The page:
This can be done by yourself by looking at similar house sales in the surrounding area. However, if the property exceeds the value of £325,000, you will be subject to inheritance tax (IHT). If this is the case, a written valuation will need to be completed by either a surveyor or an estate agent. Currently, the threshold, or “nil-rate”, is valued at £325,000.
If the deceased had any other considerable assets such as artwork, cars or boats, the same process would apply.
Estimating the value yourself can lead to complex issues if HMRC challenge that you undervalued the property.
3. File probate applications
The next stage of applying for probate involves filing applications. Once the previous step of estimating an estate’s total value, you will be in a position to complete the probate application form.
The probate application form (PA1P) can be downloaded from the HM Courts & Tribunals Service website. You must sign a statement of trust when declaring that the details you have provided are correct.
When a lawyer is named as co-executor, you will be required to use their probate services. However, if the lawyer is not named a co-executor, you can use your own probate lawyer.
4. File inheritance tax forms
When applying for a grant of probate online, you will need to complete the IHT400 form. In addition to this, you will need to provide the inheritance tax reference and the estate’s total value in the application. Furthermore, the application requires that you upload a copy of the death certification.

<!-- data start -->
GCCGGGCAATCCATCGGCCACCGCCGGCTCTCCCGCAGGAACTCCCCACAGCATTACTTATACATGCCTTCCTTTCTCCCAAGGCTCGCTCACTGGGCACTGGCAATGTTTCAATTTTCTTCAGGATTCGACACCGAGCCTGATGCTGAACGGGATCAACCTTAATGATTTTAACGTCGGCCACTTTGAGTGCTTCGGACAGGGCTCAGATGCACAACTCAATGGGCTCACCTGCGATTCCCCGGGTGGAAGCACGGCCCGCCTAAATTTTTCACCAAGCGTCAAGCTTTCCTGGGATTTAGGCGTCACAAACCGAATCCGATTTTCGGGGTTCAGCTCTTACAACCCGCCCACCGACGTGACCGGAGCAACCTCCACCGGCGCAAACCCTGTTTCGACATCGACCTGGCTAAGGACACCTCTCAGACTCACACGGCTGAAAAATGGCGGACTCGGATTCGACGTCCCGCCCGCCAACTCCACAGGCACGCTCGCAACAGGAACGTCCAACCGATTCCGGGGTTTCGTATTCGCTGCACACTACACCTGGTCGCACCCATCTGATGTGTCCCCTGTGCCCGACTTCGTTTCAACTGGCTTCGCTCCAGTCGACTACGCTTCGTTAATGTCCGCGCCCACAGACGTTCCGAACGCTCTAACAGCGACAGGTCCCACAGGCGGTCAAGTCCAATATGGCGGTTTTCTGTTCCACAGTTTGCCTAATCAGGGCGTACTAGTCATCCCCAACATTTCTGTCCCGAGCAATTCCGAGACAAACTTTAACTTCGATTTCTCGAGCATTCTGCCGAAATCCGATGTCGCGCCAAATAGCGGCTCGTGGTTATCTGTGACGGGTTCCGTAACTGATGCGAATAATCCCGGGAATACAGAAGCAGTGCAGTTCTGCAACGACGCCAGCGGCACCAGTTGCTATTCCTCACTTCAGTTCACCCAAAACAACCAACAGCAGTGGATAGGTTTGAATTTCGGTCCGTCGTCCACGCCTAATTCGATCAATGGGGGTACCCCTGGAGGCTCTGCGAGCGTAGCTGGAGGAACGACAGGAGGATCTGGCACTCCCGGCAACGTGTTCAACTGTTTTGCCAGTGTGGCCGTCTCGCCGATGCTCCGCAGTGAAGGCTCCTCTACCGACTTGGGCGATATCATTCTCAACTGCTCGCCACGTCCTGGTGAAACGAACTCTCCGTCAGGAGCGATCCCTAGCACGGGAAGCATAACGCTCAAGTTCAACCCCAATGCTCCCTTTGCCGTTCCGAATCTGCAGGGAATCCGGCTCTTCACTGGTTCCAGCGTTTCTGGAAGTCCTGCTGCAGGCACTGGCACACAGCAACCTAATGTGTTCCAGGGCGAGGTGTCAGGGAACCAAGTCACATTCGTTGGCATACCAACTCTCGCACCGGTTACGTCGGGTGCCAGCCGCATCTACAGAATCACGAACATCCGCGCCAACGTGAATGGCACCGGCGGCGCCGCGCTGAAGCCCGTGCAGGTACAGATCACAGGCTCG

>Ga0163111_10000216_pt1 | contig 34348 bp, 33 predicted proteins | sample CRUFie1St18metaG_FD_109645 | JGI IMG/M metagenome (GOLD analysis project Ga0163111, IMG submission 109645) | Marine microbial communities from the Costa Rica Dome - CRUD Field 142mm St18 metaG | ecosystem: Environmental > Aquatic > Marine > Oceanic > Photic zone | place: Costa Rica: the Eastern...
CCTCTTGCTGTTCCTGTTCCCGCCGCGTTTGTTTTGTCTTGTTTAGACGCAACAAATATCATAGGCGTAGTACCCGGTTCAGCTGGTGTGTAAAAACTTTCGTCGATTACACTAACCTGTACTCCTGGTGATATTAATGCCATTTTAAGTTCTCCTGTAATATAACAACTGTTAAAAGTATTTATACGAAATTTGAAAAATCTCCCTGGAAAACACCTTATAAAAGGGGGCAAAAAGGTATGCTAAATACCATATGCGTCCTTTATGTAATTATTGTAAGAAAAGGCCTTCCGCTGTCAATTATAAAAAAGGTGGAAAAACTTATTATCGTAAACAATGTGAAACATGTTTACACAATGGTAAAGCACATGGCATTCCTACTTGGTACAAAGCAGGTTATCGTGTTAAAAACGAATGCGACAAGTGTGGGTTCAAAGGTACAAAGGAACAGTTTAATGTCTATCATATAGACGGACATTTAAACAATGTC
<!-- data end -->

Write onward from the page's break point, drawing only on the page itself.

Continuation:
HMRC requires both the estate’s value at the time of death and any details of cash gifts made by the deceased in the seven years prior to death. These contributions can increase the estate’s value for inheritance tax purposes and should be accounted for precisely.
Certain circumstances may raise the inheritance nil-rate band. For example, if the deceased was the surviving civil partner or spouse of an individual who died, it is possible to apply for any unused IHT allowance to be transferred from their partner. This can raise the nil-rate band from the initial £350,000 to £650,000.
If you wish to claim additional allowance, executors will have to complete form IHT 217 if the estate is below the IHT threshold. If the estate is above the threshold, the executor will have to fill in form IHT 402, otherwise, the full allowance cannot be claimed.
5. Pay probate fees
In England and Wales, the probate application costs £215 for nearly all size estates. However, if the estate’s total value is less than £5,000, the cost can be reduced to £155 if a lawyer applies on your behalf.
It is advised to acquire at least 5 copies of the grant of probate when purchasing copies. This is because once the application is completed, the cost for extra copies becomes more expensive. Therefore, purchasing them at the initial price of £1.50 will save you time and money in the long run.
In Northern Ireland fees the cost of applying for probate is £220.
6. Pay inheritance tax
The last stage of applying for a grant of probate is to ensure the inheritance tax is paid in advance.
If there are sufficient funds in the deceased’s bank, it may be possible to arrange a direct payment to HMRC. Most commonly, UK banks permit this on a receipt of an IHT 423 form. Furthermore, suppose the estate’s main asset is either stocks or shares. In that case, HMRC will accept inheritance tax in instalments and require a tenth of the total in advance.
HMRC will then review the inheritance tax form and provide approval to finalise the estate.
What happens next?
Provided that there are no complications when submitting your application, you can expect it to take between four and eight weeks to get a grant of probate. After you have been granted probate, you should ensure that you place a deceased estate notice in The Gazette to request any unidentified creditors to come forward. Furthermore, if you avoid taking this step, you may be subject to being personally liable for any of the estate’s unidentified debts. Once this last step is completed, you may begin administering the estate.